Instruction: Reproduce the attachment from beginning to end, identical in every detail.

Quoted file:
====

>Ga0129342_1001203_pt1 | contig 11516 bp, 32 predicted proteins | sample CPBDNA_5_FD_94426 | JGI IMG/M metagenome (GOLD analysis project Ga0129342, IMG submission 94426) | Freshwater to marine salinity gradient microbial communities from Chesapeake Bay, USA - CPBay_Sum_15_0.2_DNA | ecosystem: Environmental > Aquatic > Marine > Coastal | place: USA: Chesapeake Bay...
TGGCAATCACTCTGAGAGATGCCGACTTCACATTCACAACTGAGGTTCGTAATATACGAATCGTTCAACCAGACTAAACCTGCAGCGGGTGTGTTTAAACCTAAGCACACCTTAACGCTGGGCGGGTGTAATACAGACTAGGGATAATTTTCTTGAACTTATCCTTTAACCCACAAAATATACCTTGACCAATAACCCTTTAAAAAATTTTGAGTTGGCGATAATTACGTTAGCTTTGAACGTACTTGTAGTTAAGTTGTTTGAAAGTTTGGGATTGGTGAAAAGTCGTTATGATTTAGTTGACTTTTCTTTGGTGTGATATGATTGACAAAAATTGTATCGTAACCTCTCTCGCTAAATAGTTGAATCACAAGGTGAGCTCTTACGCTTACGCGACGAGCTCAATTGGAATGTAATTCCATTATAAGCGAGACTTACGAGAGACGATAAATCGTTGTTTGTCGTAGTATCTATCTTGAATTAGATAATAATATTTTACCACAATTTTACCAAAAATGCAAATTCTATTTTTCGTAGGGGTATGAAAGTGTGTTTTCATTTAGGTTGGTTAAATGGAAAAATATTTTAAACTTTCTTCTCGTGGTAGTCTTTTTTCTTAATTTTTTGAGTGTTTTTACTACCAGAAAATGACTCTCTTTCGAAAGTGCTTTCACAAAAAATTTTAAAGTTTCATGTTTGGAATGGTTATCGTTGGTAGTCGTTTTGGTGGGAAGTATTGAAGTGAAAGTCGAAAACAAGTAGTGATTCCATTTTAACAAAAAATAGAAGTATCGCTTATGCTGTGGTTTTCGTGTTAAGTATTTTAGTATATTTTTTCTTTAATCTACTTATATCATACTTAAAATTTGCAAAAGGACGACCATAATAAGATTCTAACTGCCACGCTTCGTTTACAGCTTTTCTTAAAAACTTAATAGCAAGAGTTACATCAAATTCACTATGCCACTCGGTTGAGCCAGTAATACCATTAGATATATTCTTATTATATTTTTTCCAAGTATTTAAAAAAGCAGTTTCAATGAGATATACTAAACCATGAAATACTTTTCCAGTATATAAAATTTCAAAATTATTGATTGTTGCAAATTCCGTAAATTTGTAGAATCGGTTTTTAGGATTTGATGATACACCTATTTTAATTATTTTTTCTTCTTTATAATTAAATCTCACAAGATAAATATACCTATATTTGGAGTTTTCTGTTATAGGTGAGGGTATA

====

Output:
>Ga0129342_1001203_pt1 | contig 11516 bp, 32 predicted proteins | sample CPBDNA_5_FD_94426 | JGI IMG/M metagenome (GOLD analysis project Ga0129342, IMG submission 94426) | Freshwater to marine salinity gradient microbial communities from Chesapeake Bay, USA - CPBay_Sum_15_0.2_DNA | ecosystem: Environmental > Aquatic > Marine > Coastal | place: USA: Chesapeake Bay...
TGGCAATCACTCTGAGAGATGCCGACTTCACATTCACAACTGAGGTTCGTAATATACGAATCGTTCAACCAGACTAAACCTGCAGCGGGTGTGTTTAAACCTAAGCACACCTTAACGCTGGGCGGGTGTAATACAGACTAGGGATAATTTTCTTGAACTTATCCTTTAACCCACAAAATATACCTTGACCAATAACCCTTTAAAAAATTTTGAGTTGGCGATAATTACGTTAGCTTTGAACGTACTTGTAGTTAAGTTGTTTGAAAGTTTGGGATTGGTGAAAAGTCGTTATGATTTAGTTGACTTTTCTTTGGTGTGATATGATTGACAAAAATTGTATCGTAACCTCTCTCGCTAAATAGTTGAATCACAAGGTGAGCTCTTACGCTTACGCGACGAGCTCAATTGGAATGTAATTCCATTATAAGCGAGACTTACGAGAGACGATAAATCGTTGTTTGTCGTAGTATCTATCTTGAATTAGATAATAATATTTTACCACAATTTTACCAAAAATGCAAATTCTATTTTTCGTAGGGGTATGAAAGTGTGTTTTCATTTAGGTTGGTTAAATGGAAAAATATTTTAAACTTTCTTCTCGTGGTAGTCTTTTTTCTTAATTTTTTGAGTGTTTTTACTACCAGAAAATGACTCTCTTTCGAAAGTGCTTTCACAAAAAATTTTAAAGTTTCATGTTTGGAATGGTTATCGTTGGTAGTCGTTTTGGTGGGAAGTATTGAAGTGAAAGTCGAAAACAAGTAGTGATTCCATTTTAACAAAAAATAGAAGTATCGCTTATGCTGTGGTTTTCGTGTTAAGTATTTTAGTATATTTTTTCTTTAATCTACTTATATCATACTTAAAATTTGCAAAAGGACGACCATAATAAGATTCTAACTGCCACGCTTCGTTTACAGCTTTTCTTAAAAACTTAATAGCAAGAGTTACATCAAATTCACTATGCCACTCGGTTGAGCCAGTAATACCATTAGATATATTCTTATTATATTTTTTCCAAGTATTTAAAAAAGCAGTTTCAATGAGATATACTAAACCATGAAATACTTTTCCAGTATATAAAATTTCAAAATTATTGATTGTTGCAAATTCCGTAAATTTGTAGAATCGGTTTTTAGGATTTGATGATACACCTATTTTAATTATTTTTTCTTCTTTATAATTAAATCTCACAAGATAAATATACCTATATTTGGAGTTTTCTGTTATAGGTGAGGGTATA